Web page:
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PROVIDENCE, R.I. – A Black student at a Rhode Island law school said a courtroom deputy mistook her for a defendant, and her TikTok video recounting the incident has gone viral.

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Brooklyn Crockton, who is in her third and final year at Roger Williams University School of Law in Bristol, shared a video last week, The Providence Journal reported. She said she was second in line to enter the courtroom at the state District Court when a deputy sheriff pulled her out of line, the newspaper reported.

Crockton said the deputy let other lawyers through before commenting “I don’t have you on the docket.”

“Are you a defendant?”

@sobrooklyn_ I am still stuck #lawschool #blacklawyers #CorollaCrossStep #fyp #blacklawstudents #lawyersoftiktok ♬ original sound – Brooklyn Aubrey ✨

Crockton was at the courthouse representing indigent clients through the law school’s experiential Criminal Defense Clinic, according to the Journal. Senior law students are allowed to practice in court in Rhode Island if they are supervised by a licensed lawyer, the newspaper reported.

“It kind of threw me off balance,” Crockton told WPRI-TV. “I was aware that situations like this had occurred with other law students, but I just couldn’t believe in that moment that it was happening to me.”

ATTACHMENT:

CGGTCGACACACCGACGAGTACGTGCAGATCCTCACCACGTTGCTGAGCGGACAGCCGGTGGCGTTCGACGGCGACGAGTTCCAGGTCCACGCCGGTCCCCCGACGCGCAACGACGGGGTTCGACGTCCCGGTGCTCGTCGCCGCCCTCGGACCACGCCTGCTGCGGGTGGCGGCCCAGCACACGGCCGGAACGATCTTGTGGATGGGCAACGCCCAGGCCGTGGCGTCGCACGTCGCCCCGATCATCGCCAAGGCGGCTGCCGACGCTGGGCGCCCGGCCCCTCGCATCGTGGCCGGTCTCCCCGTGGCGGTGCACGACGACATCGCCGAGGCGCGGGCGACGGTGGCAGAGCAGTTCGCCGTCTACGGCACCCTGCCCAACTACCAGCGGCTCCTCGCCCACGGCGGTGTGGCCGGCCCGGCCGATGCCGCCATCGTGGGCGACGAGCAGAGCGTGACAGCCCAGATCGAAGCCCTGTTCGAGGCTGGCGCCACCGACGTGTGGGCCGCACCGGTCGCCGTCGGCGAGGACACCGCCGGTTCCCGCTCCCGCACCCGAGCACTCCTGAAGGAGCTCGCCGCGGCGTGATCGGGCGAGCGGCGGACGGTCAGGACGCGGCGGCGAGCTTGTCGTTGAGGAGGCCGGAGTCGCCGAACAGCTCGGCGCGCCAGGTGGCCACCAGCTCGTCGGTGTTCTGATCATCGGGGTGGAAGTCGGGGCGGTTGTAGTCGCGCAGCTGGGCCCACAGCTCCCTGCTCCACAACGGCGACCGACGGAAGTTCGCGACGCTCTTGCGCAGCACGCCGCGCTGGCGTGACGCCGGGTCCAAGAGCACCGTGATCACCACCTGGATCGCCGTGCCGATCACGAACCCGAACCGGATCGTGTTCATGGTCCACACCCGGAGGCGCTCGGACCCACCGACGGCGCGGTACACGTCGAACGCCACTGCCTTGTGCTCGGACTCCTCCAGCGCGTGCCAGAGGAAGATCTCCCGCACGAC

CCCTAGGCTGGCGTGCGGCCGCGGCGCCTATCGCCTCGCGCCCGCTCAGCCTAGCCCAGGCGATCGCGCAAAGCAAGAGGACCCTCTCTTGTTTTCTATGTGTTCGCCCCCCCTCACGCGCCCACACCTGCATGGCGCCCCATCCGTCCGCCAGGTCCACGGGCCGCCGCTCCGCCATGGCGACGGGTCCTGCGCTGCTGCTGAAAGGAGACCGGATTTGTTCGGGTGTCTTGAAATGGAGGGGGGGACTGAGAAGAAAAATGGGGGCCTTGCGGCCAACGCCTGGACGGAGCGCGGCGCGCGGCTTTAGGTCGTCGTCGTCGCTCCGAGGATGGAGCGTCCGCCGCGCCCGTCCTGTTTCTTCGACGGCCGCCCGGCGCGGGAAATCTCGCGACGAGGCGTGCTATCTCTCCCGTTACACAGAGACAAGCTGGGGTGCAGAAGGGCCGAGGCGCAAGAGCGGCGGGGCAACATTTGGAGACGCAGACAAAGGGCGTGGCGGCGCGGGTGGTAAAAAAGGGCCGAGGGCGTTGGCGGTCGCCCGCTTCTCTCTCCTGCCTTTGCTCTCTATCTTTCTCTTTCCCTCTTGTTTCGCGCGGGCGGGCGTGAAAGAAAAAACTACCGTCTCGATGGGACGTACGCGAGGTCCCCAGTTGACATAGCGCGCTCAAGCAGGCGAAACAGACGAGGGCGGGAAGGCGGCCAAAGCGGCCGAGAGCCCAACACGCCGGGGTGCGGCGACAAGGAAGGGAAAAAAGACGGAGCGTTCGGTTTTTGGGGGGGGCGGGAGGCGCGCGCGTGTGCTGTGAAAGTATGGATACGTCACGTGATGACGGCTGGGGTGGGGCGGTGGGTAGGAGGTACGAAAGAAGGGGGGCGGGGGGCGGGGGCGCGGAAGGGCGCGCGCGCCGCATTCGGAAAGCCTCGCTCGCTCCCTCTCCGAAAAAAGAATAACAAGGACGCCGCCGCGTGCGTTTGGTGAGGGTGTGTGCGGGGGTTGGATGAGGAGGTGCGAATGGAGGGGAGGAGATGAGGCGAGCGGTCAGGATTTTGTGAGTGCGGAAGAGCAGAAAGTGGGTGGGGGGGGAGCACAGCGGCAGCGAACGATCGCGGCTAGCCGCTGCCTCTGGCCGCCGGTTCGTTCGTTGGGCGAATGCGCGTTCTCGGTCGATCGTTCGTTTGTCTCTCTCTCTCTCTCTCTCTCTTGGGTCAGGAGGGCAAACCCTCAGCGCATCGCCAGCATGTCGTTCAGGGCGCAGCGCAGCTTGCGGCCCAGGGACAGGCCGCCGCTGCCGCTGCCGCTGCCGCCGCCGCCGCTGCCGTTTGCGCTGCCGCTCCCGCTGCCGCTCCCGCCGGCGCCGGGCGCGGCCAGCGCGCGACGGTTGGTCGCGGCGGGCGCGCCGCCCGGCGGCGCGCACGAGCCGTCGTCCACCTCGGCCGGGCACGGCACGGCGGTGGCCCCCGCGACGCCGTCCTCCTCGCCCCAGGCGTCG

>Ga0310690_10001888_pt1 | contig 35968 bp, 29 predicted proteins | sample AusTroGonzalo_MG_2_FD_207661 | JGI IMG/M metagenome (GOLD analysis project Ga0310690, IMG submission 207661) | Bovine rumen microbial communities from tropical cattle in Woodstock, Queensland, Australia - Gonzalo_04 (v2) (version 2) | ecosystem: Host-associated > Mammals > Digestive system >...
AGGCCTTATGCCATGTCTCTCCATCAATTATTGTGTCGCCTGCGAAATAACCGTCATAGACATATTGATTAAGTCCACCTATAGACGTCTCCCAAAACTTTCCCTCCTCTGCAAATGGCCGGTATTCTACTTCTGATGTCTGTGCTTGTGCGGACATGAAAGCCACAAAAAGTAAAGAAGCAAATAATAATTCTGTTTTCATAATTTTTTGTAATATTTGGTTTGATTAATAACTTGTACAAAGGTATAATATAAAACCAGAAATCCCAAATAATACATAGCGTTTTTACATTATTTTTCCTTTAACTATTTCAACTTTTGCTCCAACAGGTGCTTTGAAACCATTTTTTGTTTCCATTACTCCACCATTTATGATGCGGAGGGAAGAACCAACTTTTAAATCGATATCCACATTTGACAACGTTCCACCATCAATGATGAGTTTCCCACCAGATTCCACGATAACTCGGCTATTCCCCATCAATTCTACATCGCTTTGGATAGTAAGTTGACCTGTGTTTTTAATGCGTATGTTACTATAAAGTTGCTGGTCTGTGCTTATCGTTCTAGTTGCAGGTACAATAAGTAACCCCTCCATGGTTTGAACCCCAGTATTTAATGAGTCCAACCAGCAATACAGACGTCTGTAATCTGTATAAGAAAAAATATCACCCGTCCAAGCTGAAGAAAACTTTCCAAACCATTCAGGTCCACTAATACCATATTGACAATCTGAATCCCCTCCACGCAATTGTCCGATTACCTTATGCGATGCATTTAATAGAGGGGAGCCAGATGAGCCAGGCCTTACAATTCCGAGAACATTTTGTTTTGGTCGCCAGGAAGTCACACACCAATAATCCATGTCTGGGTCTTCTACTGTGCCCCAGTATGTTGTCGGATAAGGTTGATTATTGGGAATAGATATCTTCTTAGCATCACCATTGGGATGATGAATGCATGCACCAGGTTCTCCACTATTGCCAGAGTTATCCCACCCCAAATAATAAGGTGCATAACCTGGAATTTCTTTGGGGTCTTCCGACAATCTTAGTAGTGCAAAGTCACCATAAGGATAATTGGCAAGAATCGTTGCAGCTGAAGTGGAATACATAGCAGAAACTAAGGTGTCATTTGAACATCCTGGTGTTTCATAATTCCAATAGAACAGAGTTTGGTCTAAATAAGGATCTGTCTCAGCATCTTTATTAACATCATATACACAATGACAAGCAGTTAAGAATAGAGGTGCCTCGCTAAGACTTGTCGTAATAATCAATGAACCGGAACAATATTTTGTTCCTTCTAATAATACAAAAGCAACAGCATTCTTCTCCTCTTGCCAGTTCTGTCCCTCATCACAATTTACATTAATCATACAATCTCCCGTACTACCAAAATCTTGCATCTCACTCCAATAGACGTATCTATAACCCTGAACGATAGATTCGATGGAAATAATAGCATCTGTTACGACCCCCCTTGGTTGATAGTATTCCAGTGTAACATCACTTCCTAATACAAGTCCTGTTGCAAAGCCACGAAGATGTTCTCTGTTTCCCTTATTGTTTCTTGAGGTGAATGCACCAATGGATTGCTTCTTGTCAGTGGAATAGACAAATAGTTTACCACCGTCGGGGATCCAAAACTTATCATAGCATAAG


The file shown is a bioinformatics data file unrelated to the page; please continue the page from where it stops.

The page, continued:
On TikTok, Crockton told her viewers that “I have never been so embarrassed in my entire life, like I felt like crying in that moment.”

“You hear stories like this all the time with Black attorneys, but when it happens to you, it’s just so visceral,” Crockton added. “Why would you assume that I was a defendant? I think we all know why.”

The deputy offered a quick apology, Crockton told WPRI. She did not identify the deputy.

The Roger Williams University School of Law told “Good Morning America” in a statement that it is “grateful” and “proud” that Crockton shared her story.

“As soon as we learned of the incident, we reached out to the state judiciary and sheriff’s office to work together to address it,” the school said. “At RWU, we also have been addressing this through our training of students, including a new required course on race and American law, and we are engaged with our alumni, members of the practicing bar, and the state’s judiciary in our work to create a less biased and more equitable legal system.”

The Rhode Island Judiciary said in a statement it is looking into the incident.

“Although the Division of Sheriffs is not under the supervision or control of the Judiciary, they are our justice partners and the State Court Administrator has been in touch with the chief of the Division of Sheriffs about the video,” the Rhode Island Judiciary told “Good Morning America.” “While both the judiciary and the sheriffs require implicit bias training for their staffs, an encounter like this is an opportunity to talk about and challenge the assumptions we make about the people that come through our courthouses every day. That is what we intend to do.”

David DeCesare, chief sheriff of the state’s Division of Sheriffs, did not respond to a telephone message left Tuesday, the Journal reported.